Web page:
“’For one glorious evening, the book and its author are fully alive. And then, the morning after, everyone can get on with their lives . . . The printed book is a democratic object’, they argue, but one being ‘pushed to the margins’ as some publishers are trying to save the book ‘by turning it into a luxury item’; a desirable object prized for its commercial value rather than its contents.”

Such is the justification of Icelandic publishers Dagur Hjartarson and Ragnar Helgi Ólafsson for their policy of printing only on the night of a full moon; printing only 69 copies; and then burning all copies which remain unsold after that one night. The Guardian story doesn’t disclose how many copies they actually do manage to sell on the night, or their pricing policy. Despite their claim that the author on that night is also “fully alive”, we do not see any hint that writers are encouraged to join their unsold volumes on the brandy-fuelled pyre.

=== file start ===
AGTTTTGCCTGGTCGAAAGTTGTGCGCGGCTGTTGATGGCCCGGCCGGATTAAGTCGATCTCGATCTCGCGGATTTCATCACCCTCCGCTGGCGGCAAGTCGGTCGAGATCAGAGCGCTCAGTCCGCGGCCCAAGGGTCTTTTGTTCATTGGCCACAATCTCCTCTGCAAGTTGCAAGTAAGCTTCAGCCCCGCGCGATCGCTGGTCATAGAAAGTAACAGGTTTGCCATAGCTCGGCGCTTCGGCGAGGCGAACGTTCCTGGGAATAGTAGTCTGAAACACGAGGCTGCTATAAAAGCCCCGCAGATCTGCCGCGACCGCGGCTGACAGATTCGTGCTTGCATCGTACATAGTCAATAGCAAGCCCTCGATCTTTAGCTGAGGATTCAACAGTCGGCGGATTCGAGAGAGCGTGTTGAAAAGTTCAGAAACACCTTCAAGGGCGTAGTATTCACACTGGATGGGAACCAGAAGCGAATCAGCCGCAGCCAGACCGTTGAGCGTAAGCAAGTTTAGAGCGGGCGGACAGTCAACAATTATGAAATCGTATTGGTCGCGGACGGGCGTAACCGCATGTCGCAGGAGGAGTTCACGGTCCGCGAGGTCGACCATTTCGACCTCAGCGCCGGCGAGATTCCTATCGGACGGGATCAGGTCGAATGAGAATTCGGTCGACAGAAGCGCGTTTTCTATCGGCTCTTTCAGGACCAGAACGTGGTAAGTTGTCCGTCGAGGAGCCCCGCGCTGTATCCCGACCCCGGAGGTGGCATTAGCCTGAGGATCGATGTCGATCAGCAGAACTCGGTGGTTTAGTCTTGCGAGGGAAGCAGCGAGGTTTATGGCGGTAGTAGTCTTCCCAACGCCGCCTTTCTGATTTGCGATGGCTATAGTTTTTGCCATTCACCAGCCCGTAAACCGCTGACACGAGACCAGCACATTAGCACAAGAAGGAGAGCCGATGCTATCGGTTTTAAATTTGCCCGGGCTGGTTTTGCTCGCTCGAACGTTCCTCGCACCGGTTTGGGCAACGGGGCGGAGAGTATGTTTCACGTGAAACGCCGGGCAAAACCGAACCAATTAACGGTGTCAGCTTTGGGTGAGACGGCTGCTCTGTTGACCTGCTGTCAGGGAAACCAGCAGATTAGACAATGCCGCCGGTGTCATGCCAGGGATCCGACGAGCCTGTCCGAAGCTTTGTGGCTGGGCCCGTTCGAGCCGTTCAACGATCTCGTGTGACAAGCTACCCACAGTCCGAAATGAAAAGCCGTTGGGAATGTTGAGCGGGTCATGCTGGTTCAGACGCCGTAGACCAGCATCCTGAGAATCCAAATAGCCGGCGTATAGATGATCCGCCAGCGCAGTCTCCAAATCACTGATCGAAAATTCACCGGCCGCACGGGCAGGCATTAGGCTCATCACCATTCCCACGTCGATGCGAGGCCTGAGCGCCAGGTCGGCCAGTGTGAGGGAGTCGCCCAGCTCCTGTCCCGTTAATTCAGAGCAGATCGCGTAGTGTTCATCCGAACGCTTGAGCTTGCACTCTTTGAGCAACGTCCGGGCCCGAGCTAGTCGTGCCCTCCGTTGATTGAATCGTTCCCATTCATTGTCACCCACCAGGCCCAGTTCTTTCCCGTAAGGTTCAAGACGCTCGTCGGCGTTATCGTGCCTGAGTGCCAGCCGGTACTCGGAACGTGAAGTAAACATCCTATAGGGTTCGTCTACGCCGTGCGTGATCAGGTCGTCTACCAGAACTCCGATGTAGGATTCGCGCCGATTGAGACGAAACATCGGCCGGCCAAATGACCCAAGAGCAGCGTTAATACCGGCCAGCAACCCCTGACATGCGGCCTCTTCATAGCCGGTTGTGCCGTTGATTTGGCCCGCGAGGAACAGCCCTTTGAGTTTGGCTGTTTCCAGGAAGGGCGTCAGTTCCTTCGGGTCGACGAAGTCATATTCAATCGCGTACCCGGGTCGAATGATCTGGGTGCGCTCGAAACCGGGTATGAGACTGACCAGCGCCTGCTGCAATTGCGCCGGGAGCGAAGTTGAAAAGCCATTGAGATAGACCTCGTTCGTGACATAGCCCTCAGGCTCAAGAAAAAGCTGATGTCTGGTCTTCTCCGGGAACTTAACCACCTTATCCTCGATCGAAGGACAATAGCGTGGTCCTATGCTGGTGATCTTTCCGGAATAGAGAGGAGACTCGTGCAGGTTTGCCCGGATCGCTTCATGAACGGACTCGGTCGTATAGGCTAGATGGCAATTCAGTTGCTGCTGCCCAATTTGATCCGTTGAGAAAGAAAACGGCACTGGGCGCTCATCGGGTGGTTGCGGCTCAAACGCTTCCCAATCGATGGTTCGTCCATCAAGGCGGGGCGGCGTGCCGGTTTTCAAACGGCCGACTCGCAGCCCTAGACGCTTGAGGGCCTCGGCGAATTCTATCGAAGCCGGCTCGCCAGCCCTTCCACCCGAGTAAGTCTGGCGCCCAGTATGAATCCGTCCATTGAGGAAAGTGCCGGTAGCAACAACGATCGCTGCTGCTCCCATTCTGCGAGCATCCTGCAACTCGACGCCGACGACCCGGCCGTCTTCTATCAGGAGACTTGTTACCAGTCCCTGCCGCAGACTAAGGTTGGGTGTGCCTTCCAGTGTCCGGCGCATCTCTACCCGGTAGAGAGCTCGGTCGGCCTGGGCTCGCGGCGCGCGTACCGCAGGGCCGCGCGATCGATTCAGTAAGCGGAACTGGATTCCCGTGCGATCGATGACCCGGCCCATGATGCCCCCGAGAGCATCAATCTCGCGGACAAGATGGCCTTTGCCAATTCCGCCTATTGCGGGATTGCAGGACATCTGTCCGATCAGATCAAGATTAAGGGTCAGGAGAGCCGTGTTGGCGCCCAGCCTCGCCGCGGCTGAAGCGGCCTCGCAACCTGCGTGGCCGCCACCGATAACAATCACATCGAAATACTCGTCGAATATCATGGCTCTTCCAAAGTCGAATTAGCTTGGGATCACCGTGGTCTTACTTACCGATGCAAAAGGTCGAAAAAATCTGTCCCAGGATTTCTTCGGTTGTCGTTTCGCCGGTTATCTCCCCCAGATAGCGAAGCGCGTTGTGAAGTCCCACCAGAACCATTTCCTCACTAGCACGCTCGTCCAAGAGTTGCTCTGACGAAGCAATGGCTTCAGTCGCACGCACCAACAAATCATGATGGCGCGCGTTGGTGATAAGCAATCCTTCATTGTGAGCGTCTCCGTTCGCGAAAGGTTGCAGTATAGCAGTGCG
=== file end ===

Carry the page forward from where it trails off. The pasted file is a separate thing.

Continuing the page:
Giving the books to the hungry so they could benefit from the calories they contain does not unfortunately seem to be an option. Quora calculates that a 500 page paperback contains a mere 0.53 calories. Clearly not worth the effort of biting into: better to release those calories as heat.(Link via Shelf Awareness for Readers.)

Tunglið, the name they have chosen for their company, actually means moon in Icelandic.

This story seems to be very popular: I suppose it is quaintly odd — one of these stories where I automatically checked the date to make sure it wasn’t 1 April.

I also did a post about Icelandic writer’s itch a few years ago. Getting rid of books like Tunglið do may help alleviate the “over-writing” phenomenon by stimulating more publishing activity as a result of creating space in the marketplace.